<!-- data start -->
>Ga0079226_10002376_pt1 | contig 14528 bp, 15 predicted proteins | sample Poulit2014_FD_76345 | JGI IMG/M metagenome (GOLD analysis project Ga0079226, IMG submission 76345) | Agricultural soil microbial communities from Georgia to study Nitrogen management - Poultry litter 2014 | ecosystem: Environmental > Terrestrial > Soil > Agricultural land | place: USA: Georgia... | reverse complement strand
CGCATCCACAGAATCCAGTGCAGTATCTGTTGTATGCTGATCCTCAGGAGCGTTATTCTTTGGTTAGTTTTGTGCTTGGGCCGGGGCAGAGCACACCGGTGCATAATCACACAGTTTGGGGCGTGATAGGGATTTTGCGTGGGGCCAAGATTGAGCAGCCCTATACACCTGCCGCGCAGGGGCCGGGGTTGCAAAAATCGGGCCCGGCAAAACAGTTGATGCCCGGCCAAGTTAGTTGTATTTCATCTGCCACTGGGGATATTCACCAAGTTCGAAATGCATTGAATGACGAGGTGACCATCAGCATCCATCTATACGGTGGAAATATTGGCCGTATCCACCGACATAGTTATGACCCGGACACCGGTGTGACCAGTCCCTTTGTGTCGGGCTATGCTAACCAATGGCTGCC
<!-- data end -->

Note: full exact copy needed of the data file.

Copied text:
>Ga0079226_10002376_pt1 | contig 14528 bp, 15 predicted proteins | sample Poulit2014_FD_76345 | JGI IMG/M metagenome (GOLD analysis project Ga0079226, IMG submission 76345) | Agricultural soil microbial communities from Georgia to study Nitrogen management - Poultry litter 2014 | ecosystem: Environmental > Terrestrial > Soil > Agricultural land | place: USA: Georgia... | reverse complement strand
CGCATCCACAGAATCCAGTGCAGTATCTGTTGTATGCTGATCCTCAGGAGCGTTATTCTTTGGTTAGTTTTGTGCTTGGGCCGGGGCAGAGCACACCGGTGCATAATCACACAGTTTGGGGCGTGATAGGGATTTTGCGTGGGGCCAAGATTGAGCAGCCCTATACACCTGCCGCGCAGGGGCCGGGGTTGCAAAAATCGGGCCCGGCAAAACAGTTGATGCCCGGCCAAGTTAGTTGTATTTCATCTGCCACTGGGGATATTCACCAAGTTCGAAATGCATTGAATGACGAGGTGACCATCAGCATCCATCTATACGGTGGAAATATTGGCCGTATCCACCGACATAGTTATGACCCGGACACCGGTGTGACCAGTCCCTTTGTGTCGGGCTATGCTAACCAATGGCTGCC